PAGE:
Congress, therefore, has foreclosed the possibility of obtaining injunctions while allowing taxpayers to challenge a determination of deficiency in the Tax Court (26 U.S.C. §§ 6212(a) and (c) and 6213(a)), and to challenge a jeopardy assessment or a levy made on property in federal district court (26 U.S.C. §§ 7426(a) and (b) (1), and 7429(b)). As the Supreme Court has observed:

 
The Anti-Injunction Act apparently has no recorded legislative history, but its language could scarcely be more explicit . . . The Court has interpreted the principal purpose of this language to be the protection of the Government's need to assess and collect taxes as expeditiously as possible with a minimum of preenforcement judicial interference, "and to require that the legal right to the disputed sums be determined in a suit for refund." Enochs v. Williams Packing & Navigation Co., 370 U.S. 1, 7, 82 S. Ct. 1125, 1129, 8 L. Ed. 2d 292 (1962).

Bob Jones University v. Simon, 416 U.S. 725, 736-37, 94 S. Ct. 2038, 2046, 40 L. Ed. 2d 496 (1974).

Courts have construed the Anti-Injunction Act as prohibiting them from considering requests for an injunction that would have the effect of immunizing the taxpayer from liability. Thus, taxpayers may not bring suit to obtain injunctions preventing the revocation of tax-exempt status,[4] prohibiting the Internal Revenue Service from taking further action in the collection of taxes or penalties,[5] invalidating provisions of the Internal Revenue Code,[6] removing tax liens,[7] or declaring unlawful the methods used by the Internal Revenue Service to compute deficiencies.[8]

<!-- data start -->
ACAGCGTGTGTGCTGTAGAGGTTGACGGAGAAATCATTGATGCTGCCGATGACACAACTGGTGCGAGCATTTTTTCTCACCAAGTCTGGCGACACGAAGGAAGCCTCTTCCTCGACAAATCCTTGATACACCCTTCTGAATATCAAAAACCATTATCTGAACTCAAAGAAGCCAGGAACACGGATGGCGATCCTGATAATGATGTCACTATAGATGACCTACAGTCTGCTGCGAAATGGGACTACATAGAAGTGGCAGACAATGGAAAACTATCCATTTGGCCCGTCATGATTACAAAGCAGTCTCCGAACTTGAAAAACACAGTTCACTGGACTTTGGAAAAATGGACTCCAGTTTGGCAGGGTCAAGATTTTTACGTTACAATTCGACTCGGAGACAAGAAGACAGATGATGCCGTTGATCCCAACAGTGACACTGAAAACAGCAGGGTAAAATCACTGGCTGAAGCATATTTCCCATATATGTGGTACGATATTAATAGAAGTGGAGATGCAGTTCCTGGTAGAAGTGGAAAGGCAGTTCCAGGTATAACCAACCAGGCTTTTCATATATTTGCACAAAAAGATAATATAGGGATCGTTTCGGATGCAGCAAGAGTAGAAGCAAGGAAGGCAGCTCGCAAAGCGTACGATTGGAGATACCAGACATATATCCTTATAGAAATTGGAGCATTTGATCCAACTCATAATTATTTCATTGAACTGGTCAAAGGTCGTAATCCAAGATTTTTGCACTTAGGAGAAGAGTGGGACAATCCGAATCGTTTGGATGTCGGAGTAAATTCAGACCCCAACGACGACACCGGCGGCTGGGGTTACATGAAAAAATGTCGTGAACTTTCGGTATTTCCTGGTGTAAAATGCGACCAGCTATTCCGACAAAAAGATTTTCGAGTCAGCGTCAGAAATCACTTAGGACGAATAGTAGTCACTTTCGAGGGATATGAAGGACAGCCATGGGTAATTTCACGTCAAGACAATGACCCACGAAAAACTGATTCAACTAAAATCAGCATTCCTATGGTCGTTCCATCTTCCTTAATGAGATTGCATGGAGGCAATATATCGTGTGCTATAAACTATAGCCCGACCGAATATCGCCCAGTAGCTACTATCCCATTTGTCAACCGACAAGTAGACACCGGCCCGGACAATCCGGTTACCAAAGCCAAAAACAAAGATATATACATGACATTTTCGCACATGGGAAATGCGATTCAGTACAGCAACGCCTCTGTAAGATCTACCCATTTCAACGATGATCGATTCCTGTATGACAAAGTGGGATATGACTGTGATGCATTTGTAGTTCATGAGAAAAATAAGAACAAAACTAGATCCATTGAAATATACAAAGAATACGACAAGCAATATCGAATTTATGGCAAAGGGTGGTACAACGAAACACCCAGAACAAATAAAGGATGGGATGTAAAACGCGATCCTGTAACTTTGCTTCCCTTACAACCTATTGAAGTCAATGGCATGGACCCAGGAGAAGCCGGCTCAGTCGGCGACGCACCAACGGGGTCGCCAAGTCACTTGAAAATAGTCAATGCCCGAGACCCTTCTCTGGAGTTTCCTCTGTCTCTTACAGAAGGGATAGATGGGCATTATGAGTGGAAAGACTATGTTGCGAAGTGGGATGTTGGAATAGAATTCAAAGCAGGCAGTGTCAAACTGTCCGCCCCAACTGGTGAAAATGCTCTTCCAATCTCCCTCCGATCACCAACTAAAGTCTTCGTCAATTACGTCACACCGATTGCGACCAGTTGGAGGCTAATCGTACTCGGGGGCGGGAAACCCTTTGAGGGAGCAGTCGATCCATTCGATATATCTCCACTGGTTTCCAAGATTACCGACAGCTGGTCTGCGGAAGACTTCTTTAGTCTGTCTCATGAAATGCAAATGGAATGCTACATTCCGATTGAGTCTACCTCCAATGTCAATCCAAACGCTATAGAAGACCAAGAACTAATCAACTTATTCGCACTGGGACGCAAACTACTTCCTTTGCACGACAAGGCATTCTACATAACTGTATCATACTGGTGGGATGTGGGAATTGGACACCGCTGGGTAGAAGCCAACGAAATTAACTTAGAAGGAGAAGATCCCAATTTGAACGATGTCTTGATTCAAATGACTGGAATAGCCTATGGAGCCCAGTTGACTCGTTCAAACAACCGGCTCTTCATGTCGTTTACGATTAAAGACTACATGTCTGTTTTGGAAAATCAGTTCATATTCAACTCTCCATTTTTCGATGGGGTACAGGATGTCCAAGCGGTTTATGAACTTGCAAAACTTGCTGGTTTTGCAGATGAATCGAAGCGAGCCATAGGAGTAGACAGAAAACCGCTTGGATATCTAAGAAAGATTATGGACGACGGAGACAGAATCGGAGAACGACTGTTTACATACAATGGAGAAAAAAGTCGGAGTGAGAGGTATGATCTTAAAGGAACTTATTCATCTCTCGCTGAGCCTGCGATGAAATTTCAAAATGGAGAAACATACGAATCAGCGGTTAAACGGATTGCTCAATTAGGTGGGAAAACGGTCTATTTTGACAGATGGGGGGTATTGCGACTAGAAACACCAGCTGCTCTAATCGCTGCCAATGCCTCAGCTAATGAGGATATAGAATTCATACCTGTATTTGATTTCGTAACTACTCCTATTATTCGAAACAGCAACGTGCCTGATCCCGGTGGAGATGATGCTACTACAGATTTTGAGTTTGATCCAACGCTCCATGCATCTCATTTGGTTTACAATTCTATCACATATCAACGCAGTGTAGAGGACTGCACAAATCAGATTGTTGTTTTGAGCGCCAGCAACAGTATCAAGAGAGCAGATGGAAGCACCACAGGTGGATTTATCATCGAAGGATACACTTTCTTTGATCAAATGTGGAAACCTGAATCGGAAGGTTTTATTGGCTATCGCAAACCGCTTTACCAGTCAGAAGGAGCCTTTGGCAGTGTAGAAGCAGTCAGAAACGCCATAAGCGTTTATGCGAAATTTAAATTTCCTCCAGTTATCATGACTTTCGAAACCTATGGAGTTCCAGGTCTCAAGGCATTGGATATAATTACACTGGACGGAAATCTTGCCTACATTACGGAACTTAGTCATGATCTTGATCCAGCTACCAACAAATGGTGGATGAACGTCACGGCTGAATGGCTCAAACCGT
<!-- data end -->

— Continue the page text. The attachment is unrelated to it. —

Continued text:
Requests for the suppression or return of illegally seized evidence have been denied when alternative avenues of relief exist. For example, if an assessment has been made, the taxpayer can move for suppression and return in a suit for a refund. See, e. g., Patrick v. United States, 524 F.2d 1109, 1120 (7th Cir. 1975); Brittingham v. United States Commissioner of Internal Revenue, 451 F.2d 315, 316-17 (5th Cir. 1971); Hamilton v. United States, 309 F. Supp. 468 (S.D.N.Y.1969), aff'd per curiam, 429 F.2d 427 (2d Cir. 1970), cert. denied, 401 U.S. 913, 91 S. Ct. 881, 27 L. Ed. 2d 812 (1971). And a taxpayer who has been indicted and arraigned under criminal tax statutes may request the return of illegally seized evidence in the subsequent criminal proceeding. Chester v. Ross, 231 F. Supp. 23, 26-27 (N.D.Ga.1964), aff'd, 351 F.2d 949 (5th Cir. 1965).